to keep the men together, and as I did not know them, many of them dropped their burdens and ran away.
When we got back to our camping place we learned that the brigade had moved on a mile and a half farther.
When I came up to my superior officer, I had but seven boxes to deliver to him. Rousing from his sleep, he ordered me to go back immediately and secure the rest, and then turned over and went to sleep again.
It had to be done, and about 2 or 3 o'clock in the morning I reported the second time, not with the lost boxes, but with enough others that had been obtained in a way which I will not stop to explain.
At Laurel Hill
Here we engaged again with the enemy, and occupied a position in front of a line of works, while the firing of musketry and artillery went on over our heads.
Thus we remained for seven hours, making no active demonstration.
The Union side suffered heavy loss from the artillery.
About dusk we made a charge, but were repulsed.
That day nine of our regiment were killed and forty-six were wounded.
Corporal Samuel O. Felker
and Private Robert Powers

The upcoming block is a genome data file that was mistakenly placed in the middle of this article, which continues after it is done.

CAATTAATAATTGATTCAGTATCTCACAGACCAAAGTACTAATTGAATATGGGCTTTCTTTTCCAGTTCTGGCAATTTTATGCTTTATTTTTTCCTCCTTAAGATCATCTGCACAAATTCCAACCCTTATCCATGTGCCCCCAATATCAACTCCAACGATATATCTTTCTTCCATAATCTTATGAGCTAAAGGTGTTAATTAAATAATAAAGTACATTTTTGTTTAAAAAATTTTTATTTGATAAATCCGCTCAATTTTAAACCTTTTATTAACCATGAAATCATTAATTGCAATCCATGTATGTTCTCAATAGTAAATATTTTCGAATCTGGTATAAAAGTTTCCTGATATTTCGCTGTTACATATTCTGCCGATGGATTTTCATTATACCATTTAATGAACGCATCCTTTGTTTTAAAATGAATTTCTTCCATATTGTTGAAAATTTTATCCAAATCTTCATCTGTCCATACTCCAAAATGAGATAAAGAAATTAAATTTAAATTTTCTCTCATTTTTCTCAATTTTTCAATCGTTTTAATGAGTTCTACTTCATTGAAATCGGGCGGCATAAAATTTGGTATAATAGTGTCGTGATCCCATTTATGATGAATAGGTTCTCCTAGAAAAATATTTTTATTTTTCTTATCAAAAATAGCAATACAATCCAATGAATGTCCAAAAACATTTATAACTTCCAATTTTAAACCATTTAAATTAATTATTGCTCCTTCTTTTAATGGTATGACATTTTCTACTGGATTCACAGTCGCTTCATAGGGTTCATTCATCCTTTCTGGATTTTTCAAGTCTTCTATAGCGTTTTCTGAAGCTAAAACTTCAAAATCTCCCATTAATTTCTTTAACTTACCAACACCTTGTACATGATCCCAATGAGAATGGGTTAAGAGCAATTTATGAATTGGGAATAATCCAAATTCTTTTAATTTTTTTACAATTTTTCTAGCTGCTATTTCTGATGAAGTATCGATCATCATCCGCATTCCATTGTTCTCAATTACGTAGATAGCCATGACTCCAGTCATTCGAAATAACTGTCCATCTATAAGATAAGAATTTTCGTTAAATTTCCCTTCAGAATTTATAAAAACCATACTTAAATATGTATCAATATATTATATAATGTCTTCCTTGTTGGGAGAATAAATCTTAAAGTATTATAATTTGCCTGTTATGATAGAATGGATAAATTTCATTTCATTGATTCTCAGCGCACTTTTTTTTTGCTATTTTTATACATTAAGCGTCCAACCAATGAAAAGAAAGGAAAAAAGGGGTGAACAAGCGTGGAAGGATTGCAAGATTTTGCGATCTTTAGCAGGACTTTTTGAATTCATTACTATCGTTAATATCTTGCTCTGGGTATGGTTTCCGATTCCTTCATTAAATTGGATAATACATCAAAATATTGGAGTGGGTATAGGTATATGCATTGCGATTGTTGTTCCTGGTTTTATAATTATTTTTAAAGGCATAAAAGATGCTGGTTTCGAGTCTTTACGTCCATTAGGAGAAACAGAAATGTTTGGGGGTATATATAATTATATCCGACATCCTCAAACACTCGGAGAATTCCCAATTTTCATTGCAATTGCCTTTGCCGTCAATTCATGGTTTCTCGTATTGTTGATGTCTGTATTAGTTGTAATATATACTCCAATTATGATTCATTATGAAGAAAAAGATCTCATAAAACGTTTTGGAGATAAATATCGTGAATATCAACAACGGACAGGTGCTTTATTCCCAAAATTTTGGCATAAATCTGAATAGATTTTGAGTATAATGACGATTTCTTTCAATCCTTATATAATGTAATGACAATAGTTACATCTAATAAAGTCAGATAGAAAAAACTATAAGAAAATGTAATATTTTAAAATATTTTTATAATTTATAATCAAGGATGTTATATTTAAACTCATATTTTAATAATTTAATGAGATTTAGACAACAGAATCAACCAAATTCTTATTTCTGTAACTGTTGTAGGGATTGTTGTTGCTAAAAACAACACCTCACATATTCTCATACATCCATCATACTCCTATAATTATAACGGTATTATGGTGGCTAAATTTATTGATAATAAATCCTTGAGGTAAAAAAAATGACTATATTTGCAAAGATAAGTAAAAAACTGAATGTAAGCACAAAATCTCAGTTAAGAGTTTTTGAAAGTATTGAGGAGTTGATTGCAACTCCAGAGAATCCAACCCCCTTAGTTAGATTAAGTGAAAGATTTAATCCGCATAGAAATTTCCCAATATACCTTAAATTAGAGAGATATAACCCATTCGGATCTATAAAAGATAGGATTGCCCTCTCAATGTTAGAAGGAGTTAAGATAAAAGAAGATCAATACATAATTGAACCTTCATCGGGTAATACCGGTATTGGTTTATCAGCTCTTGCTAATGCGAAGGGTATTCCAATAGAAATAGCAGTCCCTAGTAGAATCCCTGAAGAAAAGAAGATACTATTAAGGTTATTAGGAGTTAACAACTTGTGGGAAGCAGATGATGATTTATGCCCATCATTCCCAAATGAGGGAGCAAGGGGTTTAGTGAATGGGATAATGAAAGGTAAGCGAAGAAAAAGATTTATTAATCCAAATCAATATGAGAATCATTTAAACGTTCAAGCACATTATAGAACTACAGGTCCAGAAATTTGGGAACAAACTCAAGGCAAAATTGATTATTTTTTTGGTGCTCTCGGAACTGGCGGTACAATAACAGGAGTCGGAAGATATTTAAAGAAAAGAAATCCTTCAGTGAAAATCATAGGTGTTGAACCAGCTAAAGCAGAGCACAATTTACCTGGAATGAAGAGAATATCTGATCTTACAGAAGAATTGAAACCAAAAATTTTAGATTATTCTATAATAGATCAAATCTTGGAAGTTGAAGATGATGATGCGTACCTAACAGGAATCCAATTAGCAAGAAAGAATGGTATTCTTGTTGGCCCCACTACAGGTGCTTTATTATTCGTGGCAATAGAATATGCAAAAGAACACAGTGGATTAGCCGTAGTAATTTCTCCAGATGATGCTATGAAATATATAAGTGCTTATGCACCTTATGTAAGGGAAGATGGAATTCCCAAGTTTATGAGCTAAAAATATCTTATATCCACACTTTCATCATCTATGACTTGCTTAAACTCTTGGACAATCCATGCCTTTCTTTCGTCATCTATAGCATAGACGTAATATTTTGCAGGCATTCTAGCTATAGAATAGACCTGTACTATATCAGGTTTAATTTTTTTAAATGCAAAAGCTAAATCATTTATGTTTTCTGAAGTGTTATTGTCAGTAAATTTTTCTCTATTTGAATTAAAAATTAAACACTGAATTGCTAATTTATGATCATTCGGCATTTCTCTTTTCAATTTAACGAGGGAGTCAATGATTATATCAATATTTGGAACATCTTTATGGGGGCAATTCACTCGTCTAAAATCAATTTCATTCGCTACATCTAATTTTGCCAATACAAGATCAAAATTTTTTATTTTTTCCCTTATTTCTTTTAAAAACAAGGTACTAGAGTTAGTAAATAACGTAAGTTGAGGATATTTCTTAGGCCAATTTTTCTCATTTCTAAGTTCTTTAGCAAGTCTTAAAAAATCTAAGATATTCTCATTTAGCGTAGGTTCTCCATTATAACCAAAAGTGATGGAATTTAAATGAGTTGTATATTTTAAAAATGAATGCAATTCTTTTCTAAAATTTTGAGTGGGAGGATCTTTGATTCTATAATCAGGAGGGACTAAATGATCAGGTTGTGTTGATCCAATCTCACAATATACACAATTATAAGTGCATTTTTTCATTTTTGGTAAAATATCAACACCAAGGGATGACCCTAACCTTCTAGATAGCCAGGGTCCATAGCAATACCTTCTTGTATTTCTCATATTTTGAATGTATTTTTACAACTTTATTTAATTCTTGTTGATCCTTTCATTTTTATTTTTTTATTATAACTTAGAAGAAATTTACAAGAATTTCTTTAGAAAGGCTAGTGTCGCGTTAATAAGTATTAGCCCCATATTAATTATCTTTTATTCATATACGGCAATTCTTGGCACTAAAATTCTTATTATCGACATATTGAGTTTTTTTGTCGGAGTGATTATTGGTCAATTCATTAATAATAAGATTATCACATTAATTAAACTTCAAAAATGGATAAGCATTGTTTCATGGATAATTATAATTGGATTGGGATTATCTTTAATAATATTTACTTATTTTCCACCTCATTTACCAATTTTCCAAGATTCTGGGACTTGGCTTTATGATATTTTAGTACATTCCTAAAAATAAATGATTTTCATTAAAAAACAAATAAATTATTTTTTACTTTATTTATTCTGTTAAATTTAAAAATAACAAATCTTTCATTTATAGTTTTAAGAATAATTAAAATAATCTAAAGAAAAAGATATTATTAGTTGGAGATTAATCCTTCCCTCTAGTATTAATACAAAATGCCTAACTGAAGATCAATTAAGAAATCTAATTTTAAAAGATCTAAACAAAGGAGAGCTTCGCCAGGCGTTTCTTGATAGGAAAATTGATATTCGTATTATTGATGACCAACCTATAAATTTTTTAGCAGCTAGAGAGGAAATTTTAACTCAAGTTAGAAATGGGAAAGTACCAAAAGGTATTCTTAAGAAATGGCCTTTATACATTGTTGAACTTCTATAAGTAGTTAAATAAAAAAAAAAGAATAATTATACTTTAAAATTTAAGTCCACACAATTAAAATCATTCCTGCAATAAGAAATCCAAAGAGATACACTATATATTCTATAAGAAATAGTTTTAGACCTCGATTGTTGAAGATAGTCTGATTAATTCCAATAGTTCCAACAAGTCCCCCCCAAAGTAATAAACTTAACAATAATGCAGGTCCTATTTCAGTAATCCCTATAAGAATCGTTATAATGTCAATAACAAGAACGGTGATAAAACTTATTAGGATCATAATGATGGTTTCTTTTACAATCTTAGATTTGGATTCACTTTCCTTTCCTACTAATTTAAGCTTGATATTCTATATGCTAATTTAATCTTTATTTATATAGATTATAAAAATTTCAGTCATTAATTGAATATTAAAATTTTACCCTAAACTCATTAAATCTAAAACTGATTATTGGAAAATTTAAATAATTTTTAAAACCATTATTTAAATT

, of Company E, were killed by the same shell.
and George R. Harlow
was also wounded, in the left elbow.
We lay in the woods that night and kept pretty quiet.
Not much fighting, as rain set in at 5 p. m. and continued all through the night.
Heavy firing on our left.
's Corps (the Second) had charged the enemy's works at daylight; these were captured and a whole brigade of troops.
But the works had to be abandoned later, as we could not hold them.
At noon that day we were ordered back to the place from which we made our charge on May 10.
The only difference was that two lines were in front of us now; on May 10 we were in front.
Both of these lines broke, however, and we were ordered out, and moved to the left into some breastworks.
At this time there were lost out of Company E David Gorham
and William Odiorne
, both being wounded.
received a slight wound in the right arm.